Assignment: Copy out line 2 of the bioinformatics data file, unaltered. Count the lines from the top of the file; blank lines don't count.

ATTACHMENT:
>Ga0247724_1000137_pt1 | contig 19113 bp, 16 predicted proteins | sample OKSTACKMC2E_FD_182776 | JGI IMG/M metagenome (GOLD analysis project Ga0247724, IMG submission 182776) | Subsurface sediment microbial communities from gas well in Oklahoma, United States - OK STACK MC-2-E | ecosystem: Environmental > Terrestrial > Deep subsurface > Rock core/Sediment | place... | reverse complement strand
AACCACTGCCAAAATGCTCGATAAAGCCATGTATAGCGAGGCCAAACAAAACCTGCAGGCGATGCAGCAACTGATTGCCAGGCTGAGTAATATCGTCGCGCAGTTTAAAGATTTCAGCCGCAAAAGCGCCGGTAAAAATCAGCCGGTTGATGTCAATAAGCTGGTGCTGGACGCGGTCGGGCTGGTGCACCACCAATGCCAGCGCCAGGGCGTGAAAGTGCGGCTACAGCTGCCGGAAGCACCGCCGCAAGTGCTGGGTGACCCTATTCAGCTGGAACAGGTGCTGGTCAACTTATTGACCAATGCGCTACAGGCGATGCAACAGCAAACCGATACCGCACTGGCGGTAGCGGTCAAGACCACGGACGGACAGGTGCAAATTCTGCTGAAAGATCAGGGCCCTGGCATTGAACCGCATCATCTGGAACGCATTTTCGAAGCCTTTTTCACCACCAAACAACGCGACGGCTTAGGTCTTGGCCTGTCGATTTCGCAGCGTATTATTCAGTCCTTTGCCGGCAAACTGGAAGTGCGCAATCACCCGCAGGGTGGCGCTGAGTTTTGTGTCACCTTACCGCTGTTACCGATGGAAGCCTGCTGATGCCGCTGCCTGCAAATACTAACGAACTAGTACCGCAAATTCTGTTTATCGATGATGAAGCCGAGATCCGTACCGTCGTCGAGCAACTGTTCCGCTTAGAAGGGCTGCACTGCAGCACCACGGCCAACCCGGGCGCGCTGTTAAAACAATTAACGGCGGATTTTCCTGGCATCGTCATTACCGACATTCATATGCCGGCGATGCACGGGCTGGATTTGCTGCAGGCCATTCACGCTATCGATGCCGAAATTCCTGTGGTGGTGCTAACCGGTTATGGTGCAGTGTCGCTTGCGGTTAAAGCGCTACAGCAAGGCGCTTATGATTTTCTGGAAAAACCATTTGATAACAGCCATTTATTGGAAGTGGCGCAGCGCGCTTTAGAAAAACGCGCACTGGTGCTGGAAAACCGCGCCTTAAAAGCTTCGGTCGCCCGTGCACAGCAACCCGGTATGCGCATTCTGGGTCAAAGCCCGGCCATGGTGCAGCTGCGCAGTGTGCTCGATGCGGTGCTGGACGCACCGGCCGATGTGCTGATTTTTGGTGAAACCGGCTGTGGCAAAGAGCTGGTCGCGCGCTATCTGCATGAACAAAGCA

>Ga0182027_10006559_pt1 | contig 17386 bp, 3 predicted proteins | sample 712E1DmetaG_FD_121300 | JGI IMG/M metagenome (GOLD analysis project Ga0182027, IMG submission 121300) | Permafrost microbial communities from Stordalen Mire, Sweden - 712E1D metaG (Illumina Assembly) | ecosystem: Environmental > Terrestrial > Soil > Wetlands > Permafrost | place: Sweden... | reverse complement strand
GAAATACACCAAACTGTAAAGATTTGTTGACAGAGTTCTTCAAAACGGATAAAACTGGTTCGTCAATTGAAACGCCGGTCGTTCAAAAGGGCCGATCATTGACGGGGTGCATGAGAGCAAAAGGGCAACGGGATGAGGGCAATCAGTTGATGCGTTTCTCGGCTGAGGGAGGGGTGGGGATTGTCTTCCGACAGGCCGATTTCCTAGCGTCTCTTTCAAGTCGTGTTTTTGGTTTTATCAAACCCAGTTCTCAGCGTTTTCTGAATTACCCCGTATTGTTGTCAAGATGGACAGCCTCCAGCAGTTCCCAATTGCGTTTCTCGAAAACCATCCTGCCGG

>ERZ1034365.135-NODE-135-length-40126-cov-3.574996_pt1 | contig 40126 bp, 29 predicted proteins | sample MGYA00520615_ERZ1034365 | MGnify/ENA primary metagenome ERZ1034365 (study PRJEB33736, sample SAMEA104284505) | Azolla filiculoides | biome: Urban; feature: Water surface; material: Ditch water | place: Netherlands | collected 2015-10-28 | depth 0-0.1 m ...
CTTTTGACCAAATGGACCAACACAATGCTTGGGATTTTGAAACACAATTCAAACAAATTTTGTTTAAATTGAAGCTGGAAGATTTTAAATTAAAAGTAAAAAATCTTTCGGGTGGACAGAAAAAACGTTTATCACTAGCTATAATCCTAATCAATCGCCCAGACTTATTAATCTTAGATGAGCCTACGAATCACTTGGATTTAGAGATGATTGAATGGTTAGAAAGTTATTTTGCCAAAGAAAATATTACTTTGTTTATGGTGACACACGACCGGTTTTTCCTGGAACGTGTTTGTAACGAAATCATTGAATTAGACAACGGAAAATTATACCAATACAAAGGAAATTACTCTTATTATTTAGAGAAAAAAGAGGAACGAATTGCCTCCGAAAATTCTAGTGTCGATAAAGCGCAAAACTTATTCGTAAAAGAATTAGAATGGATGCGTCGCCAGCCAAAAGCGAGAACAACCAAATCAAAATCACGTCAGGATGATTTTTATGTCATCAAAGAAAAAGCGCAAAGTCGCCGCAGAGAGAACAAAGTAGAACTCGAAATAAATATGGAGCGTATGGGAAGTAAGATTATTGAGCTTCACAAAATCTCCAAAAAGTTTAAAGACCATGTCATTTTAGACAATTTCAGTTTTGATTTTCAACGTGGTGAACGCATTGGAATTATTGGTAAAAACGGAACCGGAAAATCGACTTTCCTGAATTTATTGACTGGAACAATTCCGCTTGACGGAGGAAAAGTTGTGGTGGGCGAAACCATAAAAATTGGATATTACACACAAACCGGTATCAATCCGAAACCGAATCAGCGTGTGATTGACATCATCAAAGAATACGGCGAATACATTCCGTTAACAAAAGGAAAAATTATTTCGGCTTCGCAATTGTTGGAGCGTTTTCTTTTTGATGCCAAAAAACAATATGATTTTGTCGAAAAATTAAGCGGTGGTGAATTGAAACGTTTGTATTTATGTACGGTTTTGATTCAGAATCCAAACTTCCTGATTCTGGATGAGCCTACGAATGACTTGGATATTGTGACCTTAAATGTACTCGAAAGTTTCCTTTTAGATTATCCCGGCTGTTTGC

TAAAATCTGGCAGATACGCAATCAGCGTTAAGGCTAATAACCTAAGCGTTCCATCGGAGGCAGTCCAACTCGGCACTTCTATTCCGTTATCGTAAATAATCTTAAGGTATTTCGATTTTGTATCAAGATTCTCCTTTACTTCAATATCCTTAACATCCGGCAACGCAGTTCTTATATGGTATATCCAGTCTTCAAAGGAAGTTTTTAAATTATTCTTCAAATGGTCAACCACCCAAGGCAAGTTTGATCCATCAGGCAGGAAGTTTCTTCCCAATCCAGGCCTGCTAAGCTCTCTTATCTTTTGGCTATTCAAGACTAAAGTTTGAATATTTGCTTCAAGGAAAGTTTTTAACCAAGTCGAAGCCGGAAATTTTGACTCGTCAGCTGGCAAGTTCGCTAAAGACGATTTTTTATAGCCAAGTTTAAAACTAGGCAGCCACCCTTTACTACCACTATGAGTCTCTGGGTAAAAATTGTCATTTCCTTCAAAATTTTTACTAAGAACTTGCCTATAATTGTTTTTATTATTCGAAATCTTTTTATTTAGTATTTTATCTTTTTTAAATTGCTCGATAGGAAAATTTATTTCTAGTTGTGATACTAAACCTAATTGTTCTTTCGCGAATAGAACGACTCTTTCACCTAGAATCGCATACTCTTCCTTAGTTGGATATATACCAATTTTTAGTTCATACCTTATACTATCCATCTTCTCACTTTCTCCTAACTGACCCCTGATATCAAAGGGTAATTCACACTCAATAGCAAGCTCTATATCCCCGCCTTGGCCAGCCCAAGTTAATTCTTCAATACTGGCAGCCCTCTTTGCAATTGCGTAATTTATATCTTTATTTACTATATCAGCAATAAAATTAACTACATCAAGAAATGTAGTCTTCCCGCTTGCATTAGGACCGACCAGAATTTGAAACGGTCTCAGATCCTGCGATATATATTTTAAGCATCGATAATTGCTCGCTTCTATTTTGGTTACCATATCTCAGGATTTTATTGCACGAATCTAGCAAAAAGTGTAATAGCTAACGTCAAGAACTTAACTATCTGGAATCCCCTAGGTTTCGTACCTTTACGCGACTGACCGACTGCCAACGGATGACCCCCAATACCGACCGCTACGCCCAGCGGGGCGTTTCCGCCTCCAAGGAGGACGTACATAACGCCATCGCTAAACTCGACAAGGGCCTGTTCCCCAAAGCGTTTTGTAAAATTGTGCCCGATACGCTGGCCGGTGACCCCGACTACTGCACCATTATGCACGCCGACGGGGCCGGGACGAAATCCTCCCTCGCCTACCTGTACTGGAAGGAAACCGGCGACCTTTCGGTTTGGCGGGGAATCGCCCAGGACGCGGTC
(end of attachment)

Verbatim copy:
AACCACTGCCAAAATGCTCGATAAAGCCATGTATAGCGAGGCCAAACAAAACCTGCAGGCGATGCAGCAACTGATTGCCAGGCTGAGTAATATCGTCGCGCAGTTTAAAGATTTCAGCCGCAAAAGCGCCGGTAAAAATCAGCCGGTTGATGTCAATAAGCTGGTGCTGGACGCGGTCGGGCTGGTGCACCACCAATGCCAGCGCCAGGGCGTGAAAGTGCGGCTACAGCTGCCGGAAGCACCGCCGCAAGTGCTGGGTGACCCTATTCAGCTGGAACAGGTGCTGGTCAACTTATTGACCAATGCGCTACAGGCGATGCAACAGCAAACCGATACCGCACTGGCGGTAGCGGTCAAGACCACGGACGGACAGGTGCAAATTCTGCTGAAAGATCAGGGCCCTGGCATTGAACCGCATCATCTGGAACGCATTTTCGAAGCCTTTTTCACCACCAAACAACGCGACGGCTTAGGTCTTGGCCTGTCGATTTCGCAGCGTATTATTCAGTCCTTTGCCGGCAAACTGGAAGTGCGCAATCACCCGCAGGGTGGCGCTGAGTTTTGTGTCACCTTACCGCTGTTACCGATGGAAGCCTGCTGATGCCGCTGCCTGCAAATACTAACGAACTAGTACCGCAAATTCTGTTTATCGATGATGAAGCCGAGATCCGTACCGTCGTCGAGCAACTGTTCCGCTTAGAAGGGCTGCACTGCAGCACCACGGCCAACCCGGGCGCGCTGTTAAAACAATTAACGGCGGATTTTCCTGGCATCGTCATTACCGACATTCATATGCCGGCGATGCACGGGCTGGATTTGCTGCAGGCCATTCACGCTATCGATGCCGAAATTCCTGTGGTGGTGCTAACCGGTTATGGTGCAGTGTCGCTTGCGGTTAAAGCGCTACAGCAAGGCGCTTATGATTTTCTGGAAAAACCATTTGATAACAGCCATTTATTGGAAGTGGCGCAGCGCGCTTTAGAAAAACGCGCACTGGTGCTGGAAAACCGCGCCTTAAAAGCTTCGGTCGCCCGTGCACAGCAACCCGGTATGCGCATTCTGGGTCAAAGCCCGGCCATGGTGCAGCTGCGCAGTGTGCTCGATGCGGTGCTGGACGCACCGGCCGATGTGCTGATTTTTGGTGAAACCGGCTGTGGCAAAGAGCTGGTCGCGCGCTATCTGCATGAACAAAGCA